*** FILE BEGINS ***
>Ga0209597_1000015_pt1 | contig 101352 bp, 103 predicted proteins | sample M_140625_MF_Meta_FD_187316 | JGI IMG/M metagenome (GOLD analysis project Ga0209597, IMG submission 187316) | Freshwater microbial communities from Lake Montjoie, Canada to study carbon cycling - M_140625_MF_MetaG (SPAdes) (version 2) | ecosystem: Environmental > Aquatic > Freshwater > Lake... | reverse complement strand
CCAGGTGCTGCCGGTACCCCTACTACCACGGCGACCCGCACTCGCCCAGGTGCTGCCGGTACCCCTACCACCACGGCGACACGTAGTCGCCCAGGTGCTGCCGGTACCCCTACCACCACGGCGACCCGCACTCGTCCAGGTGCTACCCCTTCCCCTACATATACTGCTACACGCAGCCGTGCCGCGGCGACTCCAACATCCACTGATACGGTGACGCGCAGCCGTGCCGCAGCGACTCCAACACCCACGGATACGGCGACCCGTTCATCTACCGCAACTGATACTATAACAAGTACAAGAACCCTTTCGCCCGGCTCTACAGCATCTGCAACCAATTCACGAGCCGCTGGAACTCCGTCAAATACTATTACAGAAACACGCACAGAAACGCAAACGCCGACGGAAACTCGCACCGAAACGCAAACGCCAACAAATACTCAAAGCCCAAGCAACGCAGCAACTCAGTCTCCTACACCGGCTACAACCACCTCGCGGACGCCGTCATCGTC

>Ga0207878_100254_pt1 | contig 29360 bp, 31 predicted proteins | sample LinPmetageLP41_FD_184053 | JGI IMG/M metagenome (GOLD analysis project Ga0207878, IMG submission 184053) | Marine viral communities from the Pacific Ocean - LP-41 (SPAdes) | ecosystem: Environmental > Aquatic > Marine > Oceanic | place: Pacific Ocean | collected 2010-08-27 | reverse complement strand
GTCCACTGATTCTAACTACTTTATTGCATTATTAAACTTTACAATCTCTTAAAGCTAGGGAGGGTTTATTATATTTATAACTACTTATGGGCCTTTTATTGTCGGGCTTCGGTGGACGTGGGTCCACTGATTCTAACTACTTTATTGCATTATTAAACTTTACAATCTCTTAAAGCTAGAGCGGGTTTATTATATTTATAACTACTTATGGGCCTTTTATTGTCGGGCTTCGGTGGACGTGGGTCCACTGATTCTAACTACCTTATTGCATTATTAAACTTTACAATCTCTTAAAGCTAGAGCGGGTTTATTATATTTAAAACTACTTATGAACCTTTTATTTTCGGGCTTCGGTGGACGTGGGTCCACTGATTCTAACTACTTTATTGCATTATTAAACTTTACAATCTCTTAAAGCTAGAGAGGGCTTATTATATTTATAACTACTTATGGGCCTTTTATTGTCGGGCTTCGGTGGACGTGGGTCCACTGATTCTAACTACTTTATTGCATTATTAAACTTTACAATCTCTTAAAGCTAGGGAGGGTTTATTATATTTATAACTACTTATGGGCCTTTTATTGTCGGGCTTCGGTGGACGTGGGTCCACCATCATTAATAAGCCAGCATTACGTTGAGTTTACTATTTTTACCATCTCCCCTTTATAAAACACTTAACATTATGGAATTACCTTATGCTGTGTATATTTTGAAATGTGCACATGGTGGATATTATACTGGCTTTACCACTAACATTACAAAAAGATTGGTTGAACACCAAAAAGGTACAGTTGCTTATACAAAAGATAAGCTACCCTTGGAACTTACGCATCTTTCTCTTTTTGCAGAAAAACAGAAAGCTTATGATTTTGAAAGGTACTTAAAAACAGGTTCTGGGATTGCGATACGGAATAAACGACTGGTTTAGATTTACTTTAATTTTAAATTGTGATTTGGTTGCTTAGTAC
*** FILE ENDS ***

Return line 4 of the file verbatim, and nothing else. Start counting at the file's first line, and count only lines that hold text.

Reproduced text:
GTCCACTGATTCTAACTACTTTATTGCATTATTAAACTTTACAATCTCTTAAAGCTAGGGAGGGTTTATTATATTTATAACTACTTATGGGCCTTTTATTGTCGGGCTTCGGTGGACGTGGGTCCACTGATTCTAACTACTTTATTGCATTATTAAACTTTACAATCTCTTAAAGCTAGAGCGGGTTTATTATATTTATAACTACTTATGGGCCTTTTATTGTCGGGCTTCGGTGGACGTGGGTCCACTGATTCTAACTACCTTATTGCATTATTAAACTTTACAATCTCTTAAAGCTAGAGCGGGTTTATTATATTTAAAACTACTTATGAACCTTTTATTTTCGGGCTTCGGTGGACGTGGGTCCACTGATTCTAACTACTTTATTGCATTATTAAACTTTACAATCTCTTAAAGCTAGAGAGGGCTTATTATATTTATAACTACTTATGGGCCTTTTATTGTCGGGCTTCGGTGGACGTGGGTCCACTGATTCTAACTACTTTATTGCATTATTAAACTTTACAATCTCTTAAAGCTAGGGAGGGTTTATTATATTTATAACTACTTATGGGCCTTTTATTGTCGGGCTTCGGTGGACGTGGGTCCACCATCATTAATAAGCCAGCATTACGTTGAGTTTACTATTTTTACCATCTCCCCTTTATAAAACACTTAACATTATGGAATTACCTTATGCTGTGTATATTTTGAAATGTGCACATGGTGGATATTATACTGGCTTTACCACTAACATTACAAAAAGATTGGTTGAACACCAAAAAGGTACAGTTGCTTATACAAAAGATAAGCTACCCTTGGAACTTACGCATCTTTCTCTTTTTGCAGAAAAACAGAAAGCTTATGATTTTGAAAGGTACTTAAAAACAGGTTCTGGGATTGCGATACGGAATAAACGACTGGTTTAGATTTACTTTAATTTTAAATTGTGATTTGGTTGCTTAGTAC